News A red bellied piranha, similar to the palometas that have injured bathers in attacks in Argentina

The fish already injured swimmers cooling down from the heat last month

On The Road: A forgotten corner of Argentina

As the dust whips up around the station, a bus from the 1950s pulls in and slams open its doors. I squeeze in next to a rather large and not very accommodating woman; the door of the bus closes with a sound similar to a dying bird. I immediately smell chickens, dust, and ham sandwiches.

24-Hour Room Service - Home Hotel, Buenos Aires, Argentina

There's no place like Home. Or rather there wasn't in 2002 when Argentine PR Patricia O'Shea and her British record -producer husband, Tom Rixton, were planning their wedding in Buenos Aires. As their guests jetted in from around the world, they realised that there was a boutique hotel-sized gap in the market. So with some additional funding from U2's record producer, Flood, and Crowded House bass player Nick Seymour, they decided to create the kind of place they would like to stay themselves.

Making the move to Latin America

Argentina offers a cheaper cost of living, stunning scenery and rising house prices, says Aoife O'Riordan

Gap Year: Stay put and explore the culture

Perhaps the hardest part of taking a gap year is choosing where to go and what to do. The range of projects on offer is overwhelming. Many people overcome this by booking round-the-world tickets and trying to go everywhere and do everything. It's now common for a gapper to jump from South Africa to Thailand to Australia to Buenos Aires and pass through LA before returning home, having covered six continents in six months.

Holocaust-denying bishop 'on way to UK'

A British-born Roman Catholic bishop asked to leave Argentina after "offensive" comments about the Holocaust is reportedly on his way back to Britain.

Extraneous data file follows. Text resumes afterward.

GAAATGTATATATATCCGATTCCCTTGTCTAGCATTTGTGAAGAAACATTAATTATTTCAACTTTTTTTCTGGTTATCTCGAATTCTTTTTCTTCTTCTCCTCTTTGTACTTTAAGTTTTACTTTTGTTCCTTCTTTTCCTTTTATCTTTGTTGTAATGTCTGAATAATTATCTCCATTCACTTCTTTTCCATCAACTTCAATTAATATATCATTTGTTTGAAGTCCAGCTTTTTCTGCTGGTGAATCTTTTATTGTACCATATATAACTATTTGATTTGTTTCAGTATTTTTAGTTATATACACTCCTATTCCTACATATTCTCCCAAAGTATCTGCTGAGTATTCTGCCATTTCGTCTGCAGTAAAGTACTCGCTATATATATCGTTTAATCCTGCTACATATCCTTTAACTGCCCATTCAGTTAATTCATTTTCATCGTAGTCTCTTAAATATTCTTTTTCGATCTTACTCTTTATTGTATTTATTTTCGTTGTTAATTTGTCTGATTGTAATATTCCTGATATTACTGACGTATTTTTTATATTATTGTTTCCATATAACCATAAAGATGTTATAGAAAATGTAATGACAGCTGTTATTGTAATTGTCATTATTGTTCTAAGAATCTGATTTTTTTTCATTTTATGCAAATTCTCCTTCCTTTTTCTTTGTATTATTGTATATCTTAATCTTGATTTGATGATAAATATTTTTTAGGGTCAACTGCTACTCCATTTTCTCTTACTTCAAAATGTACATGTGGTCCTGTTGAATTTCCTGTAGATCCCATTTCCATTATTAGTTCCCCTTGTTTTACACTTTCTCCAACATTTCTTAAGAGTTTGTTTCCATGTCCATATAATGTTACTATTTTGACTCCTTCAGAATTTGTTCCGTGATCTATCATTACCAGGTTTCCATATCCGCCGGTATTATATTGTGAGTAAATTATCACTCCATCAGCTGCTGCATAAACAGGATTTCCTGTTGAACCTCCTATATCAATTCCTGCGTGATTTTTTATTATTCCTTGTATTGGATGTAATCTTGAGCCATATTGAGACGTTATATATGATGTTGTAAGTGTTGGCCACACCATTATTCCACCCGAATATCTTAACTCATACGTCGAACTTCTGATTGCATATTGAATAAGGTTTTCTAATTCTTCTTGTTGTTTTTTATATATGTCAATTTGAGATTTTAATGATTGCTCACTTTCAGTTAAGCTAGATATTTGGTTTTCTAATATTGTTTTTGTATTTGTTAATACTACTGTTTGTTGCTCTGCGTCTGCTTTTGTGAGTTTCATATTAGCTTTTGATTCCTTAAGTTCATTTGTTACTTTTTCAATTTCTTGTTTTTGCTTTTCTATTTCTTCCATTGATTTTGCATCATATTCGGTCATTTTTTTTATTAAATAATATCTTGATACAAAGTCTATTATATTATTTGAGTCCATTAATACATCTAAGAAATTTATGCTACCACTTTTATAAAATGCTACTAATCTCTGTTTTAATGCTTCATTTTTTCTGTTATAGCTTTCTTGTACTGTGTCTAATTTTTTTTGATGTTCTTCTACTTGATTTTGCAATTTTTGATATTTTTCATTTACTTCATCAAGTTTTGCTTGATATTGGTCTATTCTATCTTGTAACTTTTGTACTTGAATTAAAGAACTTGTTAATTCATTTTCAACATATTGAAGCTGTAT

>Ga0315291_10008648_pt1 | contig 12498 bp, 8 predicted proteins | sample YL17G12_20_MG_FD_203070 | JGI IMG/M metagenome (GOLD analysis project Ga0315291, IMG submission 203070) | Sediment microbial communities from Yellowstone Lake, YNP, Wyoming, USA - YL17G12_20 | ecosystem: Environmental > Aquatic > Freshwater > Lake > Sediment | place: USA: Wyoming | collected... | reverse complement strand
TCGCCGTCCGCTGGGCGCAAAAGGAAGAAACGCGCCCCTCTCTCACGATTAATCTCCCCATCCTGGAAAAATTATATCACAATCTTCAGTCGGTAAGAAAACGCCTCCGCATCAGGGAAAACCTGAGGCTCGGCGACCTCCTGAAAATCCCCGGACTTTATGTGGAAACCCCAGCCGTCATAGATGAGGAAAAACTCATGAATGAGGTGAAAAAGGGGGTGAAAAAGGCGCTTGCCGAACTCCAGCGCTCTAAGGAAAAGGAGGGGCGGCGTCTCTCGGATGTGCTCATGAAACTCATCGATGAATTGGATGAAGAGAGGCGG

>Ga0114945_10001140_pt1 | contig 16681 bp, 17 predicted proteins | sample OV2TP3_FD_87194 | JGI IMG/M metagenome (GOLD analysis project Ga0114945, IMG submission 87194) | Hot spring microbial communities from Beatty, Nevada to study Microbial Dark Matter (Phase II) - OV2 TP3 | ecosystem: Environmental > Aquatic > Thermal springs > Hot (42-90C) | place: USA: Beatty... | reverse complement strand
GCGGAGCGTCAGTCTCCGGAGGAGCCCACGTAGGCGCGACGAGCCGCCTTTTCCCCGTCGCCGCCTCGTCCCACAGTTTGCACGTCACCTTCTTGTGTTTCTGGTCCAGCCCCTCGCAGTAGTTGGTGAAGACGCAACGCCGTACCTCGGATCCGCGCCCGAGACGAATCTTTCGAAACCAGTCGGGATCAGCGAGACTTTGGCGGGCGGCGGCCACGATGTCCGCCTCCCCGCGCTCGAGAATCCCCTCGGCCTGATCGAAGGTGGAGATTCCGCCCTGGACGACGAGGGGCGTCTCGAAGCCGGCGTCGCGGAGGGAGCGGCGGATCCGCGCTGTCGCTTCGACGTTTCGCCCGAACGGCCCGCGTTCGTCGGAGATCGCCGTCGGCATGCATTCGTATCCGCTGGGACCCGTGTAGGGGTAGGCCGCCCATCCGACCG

DVD: The Wong Kar-Wai Collection (15)

An assembly of three cinematic masterpieces – Ashes of Time, Happy Together and Chungking Express – by the acclaimed Hong Kong film-maker.

48 Hours In: Buenos Aires

For tango, midnight dining and bargain prices, you can do no better than to soak up the southern summer in Argentina's beautiful capital

The Shah? He's as safe as houses ...

... that was the startling misjudgement made by the British ambassador on the eve of Iran's Islamic revolution. This and other extraordinary stories are revealed in secret documents released yesterday by the National Archives. Cahal Milmo reports

Something To Declare: Olympic London; Buenos Aires; Baggage fees

Where to go, how to save, what to avoid

The Ministry of Special Cases, By Nathan Englander

Nathan Englander's sober, precisely-written novel has a flavour of Kafka about it, but it is no fantasy. It begins almost lightheartedly, focusing on the Argentinian Jewish stonemason Kaddish, and his strange employment of erasing from headstones the names of ancestors that respectable Jews are ashamed of. Then his son, Patos, goes missing, and Kaddish and his wife, Lillian, in opposed and equally hopeless ways, attempt to trace him.

Argentina's 'Loony Radio' threatened by hospital closure

With no front teeth, Pacotillo is an unlikely radio sensation. And his patter with members of his on-air posse sounds more like a group therapy session than a Saturday show. But then the broadcast is coming from the inside of a Buenos Aires psychiatric hospital. And it is called La Colifata or "Loony Radio".

Alberto Manguel: The spirit of the shelves

From Argentina to Canada to France, Alberto Manguel crossed a planet of stories, a world champion of books. He tells Boyd Tonkin how he finally found his place

Farmers give Argentina's President first major crisis

Cristina Fernandez, the former Argentinian First Lady turned president, is on a collision course with her country's all-important big farmers, provoking strikes, food shortages and clashes in the streets of Buenos Aires barely three months after she first took office from her husband, Nestor Kirchner.

The Travel Issue: Buenos Aires in July

I'm reliably informed that people visit Buenos Aires for reasons other than tango. Granted, it's quite a city, full of crumbling grandeur – and the resting place of one rather famous First Lady. But to me, as one of the more recent members of the international tango tribe, and to many others, the Argentinian capital is simply where a most extraordinary dance-form was born. And as such, it's the Mecca for any tango-minded European. In fact, you're not a dancer till you've spent some time here. Two weeks is a nanosecond – and won't qualify me for any tango street cred – but at least I got my first taster.

Mauresmo feels the home fire

Imagine the pressure Tim Henman has been under in recent years to deliver for Britain at Wimbledon. Double that, and you have some idea what French players, men and women, face as they tread the tomato-coloured clay of Roland Garros in search of glory for the homeland.

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